Run Time: 100 minutes
The late Jean-Pierre Melville, who wrote, directed and produced BOB LE FLAMBEUR, was the father of the French New Wave, although Jean-Luc Godard's "Breathless" (1959) is generally credited by Americans as the first film of this genre. BOB LE FLAMBEUR's North American debut in the 1981 New York Film Festival won raves and recognition as clearly the forerunner to "Breathless." Melville was known here mainly for directing Jean Cocteau's "Les Enfants Terribles" in 1949. A very personal homage to the American "films noirs" of the Thirties and Forties, BOB LE FLAMBEUR is Melville's masterpiece. Bob (Roger Duchesne), a charmer combining William Powell's "Thin Man" suave elegance and Humphrey Bogart's cool, is an aging Paris underworld "prince" bent on scoring his last major caper. Recruiting his pals from the demimonde refugees of Montmartre and Pigalle nightlife, Bob is obsessed with cracking the Deauville Casino's vault. Everything is carefully planned but the risks are staked dangerously higher after news of the scheme leaks out, ironically, through Bob's closest accomplices. Adding to the credits of this sophisticated comedy thriller are Auguste ("Rififi") Le Breton's dialogue and Henri Decae's camera that lyrically captures Paris, night through dawn, in natural light.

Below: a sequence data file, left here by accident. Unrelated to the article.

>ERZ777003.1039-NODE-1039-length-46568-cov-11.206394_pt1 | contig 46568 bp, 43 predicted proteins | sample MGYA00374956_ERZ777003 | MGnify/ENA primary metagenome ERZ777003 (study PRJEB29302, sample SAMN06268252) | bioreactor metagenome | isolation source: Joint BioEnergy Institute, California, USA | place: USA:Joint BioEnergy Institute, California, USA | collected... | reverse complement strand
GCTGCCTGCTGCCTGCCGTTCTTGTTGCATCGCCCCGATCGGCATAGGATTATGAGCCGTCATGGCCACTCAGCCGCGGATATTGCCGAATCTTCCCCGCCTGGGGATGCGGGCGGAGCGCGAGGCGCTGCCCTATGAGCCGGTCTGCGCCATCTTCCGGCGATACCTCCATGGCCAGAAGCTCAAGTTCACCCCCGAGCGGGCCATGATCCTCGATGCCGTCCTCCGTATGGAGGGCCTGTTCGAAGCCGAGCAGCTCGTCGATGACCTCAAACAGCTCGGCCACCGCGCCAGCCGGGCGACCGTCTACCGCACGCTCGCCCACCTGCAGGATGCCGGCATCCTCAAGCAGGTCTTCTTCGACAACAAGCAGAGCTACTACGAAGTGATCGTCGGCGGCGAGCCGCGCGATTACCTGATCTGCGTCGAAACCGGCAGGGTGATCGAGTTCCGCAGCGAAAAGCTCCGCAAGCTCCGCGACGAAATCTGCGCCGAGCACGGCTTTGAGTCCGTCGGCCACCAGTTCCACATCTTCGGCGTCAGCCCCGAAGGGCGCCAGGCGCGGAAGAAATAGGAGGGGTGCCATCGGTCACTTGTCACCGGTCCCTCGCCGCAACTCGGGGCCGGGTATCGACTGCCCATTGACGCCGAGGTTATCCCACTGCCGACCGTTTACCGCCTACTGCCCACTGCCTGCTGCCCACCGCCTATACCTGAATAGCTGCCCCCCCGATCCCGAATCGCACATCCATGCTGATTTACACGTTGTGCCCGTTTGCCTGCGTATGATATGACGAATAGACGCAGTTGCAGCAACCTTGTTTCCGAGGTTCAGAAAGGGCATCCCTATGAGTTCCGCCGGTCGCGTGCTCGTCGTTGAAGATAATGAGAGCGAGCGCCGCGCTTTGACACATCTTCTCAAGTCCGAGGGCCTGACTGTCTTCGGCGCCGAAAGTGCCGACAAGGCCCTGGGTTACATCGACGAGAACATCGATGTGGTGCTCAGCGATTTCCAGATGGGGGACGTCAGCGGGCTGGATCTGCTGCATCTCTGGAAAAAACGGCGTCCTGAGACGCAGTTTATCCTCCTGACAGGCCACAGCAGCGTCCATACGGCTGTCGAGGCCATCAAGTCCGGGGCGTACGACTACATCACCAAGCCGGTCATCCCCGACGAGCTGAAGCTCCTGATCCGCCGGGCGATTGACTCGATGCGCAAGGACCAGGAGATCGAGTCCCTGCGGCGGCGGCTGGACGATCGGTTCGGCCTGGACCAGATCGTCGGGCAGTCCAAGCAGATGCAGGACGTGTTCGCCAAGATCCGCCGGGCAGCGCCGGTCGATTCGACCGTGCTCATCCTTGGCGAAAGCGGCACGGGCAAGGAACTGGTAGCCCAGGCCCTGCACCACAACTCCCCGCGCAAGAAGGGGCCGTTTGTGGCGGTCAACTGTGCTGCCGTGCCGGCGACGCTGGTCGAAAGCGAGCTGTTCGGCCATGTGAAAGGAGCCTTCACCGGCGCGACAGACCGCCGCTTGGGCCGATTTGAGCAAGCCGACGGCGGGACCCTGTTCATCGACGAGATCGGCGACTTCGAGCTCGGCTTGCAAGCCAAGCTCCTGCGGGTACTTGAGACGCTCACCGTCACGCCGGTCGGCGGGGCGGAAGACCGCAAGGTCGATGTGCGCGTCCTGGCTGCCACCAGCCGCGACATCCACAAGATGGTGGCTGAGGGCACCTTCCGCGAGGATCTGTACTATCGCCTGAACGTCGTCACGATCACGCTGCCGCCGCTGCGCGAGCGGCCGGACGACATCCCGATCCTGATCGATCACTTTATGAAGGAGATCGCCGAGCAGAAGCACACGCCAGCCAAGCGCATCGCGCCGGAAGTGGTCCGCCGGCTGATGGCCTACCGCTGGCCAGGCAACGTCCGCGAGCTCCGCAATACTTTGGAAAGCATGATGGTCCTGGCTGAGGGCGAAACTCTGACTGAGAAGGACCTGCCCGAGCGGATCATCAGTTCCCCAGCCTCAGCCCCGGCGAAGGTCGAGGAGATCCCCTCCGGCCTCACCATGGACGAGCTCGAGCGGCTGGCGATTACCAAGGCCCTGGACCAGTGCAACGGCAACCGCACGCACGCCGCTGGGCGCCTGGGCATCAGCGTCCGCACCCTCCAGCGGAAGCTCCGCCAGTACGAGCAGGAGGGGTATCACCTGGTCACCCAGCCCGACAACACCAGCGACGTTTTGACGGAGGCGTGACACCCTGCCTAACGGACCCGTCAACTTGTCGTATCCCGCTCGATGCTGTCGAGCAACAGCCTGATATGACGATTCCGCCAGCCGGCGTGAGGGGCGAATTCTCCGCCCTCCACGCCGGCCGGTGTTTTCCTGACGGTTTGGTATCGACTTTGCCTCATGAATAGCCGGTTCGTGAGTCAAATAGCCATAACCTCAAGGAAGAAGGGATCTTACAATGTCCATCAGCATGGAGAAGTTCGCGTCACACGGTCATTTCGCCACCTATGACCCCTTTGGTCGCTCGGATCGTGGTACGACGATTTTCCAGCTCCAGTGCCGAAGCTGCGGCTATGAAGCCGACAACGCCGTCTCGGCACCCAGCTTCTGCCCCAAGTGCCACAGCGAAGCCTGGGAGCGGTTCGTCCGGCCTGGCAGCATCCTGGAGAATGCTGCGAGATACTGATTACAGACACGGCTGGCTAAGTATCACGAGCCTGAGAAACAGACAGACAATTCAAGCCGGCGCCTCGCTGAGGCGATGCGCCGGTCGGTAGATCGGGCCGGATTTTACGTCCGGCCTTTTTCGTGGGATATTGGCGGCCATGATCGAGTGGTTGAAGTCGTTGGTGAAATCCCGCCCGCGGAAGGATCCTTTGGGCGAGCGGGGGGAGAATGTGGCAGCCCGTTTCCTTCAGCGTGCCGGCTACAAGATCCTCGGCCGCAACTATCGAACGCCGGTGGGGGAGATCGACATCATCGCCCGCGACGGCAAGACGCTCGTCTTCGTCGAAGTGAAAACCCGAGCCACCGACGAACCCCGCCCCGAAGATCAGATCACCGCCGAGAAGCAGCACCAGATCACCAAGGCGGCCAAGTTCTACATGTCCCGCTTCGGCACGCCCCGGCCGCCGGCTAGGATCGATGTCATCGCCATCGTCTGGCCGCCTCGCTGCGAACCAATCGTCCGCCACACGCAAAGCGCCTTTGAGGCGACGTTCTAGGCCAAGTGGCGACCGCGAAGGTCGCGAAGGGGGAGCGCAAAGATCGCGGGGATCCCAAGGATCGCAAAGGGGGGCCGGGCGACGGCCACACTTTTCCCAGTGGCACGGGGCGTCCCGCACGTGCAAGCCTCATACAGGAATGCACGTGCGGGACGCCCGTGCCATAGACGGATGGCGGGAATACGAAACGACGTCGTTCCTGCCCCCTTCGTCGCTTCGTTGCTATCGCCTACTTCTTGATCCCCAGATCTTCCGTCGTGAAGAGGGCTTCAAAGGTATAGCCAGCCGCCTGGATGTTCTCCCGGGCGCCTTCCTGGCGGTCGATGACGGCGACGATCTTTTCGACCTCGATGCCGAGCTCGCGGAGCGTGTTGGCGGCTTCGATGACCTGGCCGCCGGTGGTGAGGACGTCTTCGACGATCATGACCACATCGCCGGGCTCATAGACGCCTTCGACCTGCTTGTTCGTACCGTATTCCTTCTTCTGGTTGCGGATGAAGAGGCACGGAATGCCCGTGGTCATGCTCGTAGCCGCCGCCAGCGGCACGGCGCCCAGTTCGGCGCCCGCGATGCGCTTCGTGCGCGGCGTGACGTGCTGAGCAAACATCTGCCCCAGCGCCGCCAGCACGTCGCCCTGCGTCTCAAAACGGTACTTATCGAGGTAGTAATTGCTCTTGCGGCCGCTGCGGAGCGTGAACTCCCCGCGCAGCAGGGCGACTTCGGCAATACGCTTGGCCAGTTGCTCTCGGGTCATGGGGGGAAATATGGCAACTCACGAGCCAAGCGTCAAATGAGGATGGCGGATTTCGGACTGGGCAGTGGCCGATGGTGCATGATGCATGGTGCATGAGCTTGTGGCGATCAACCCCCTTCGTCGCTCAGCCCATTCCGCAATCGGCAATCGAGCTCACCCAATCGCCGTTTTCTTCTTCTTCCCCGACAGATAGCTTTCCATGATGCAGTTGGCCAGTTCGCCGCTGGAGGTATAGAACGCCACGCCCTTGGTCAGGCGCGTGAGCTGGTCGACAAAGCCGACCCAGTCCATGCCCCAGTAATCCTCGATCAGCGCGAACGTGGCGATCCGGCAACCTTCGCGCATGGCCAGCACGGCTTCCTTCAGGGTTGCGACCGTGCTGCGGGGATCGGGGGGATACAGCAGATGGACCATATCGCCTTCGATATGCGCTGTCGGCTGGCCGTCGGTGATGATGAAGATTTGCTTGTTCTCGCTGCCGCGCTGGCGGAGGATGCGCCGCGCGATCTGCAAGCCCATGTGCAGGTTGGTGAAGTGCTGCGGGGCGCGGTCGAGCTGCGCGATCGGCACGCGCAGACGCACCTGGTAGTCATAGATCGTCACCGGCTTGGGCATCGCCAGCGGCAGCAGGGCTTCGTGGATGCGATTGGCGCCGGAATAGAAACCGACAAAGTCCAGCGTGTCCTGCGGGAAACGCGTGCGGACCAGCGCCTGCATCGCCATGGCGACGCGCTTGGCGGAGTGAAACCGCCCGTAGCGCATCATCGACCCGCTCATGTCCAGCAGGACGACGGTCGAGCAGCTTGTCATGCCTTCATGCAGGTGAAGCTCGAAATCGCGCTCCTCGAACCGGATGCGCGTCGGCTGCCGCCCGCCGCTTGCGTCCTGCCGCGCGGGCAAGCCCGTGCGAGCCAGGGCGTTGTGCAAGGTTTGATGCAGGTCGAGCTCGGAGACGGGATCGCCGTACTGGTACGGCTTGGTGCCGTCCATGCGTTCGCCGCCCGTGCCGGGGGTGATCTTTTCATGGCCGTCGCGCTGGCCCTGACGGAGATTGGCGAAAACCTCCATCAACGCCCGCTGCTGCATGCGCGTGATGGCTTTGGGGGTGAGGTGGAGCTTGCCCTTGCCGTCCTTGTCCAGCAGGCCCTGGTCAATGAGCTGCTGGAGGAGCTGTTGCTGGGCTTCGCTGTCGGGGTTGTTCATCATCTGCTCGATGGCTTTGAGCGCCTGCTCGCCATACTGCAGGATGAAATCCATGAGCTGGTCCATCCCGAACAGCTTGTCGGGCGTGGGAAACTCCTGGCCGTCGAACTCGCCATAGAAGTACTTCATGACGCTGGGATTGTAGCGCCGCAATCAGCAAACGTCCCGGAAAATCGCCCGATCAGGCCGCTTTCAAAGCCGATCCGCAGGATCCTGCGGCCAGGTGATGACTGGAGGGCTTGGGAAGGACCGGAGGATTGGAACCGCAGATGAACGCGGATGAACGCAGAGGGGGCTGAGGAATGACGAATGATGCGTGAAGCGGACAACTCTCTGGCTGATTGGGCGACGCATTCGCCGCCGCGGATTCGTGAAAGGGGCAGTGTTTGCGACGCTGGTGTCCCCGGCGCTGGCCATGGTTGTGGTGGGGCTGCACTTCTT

"A great film." - New York Magazine
Jean-Pierre Melville and Auguste Le Breton
Isabel Corey, Roger Duchesne, Daniel Cauchy, Guy Decomble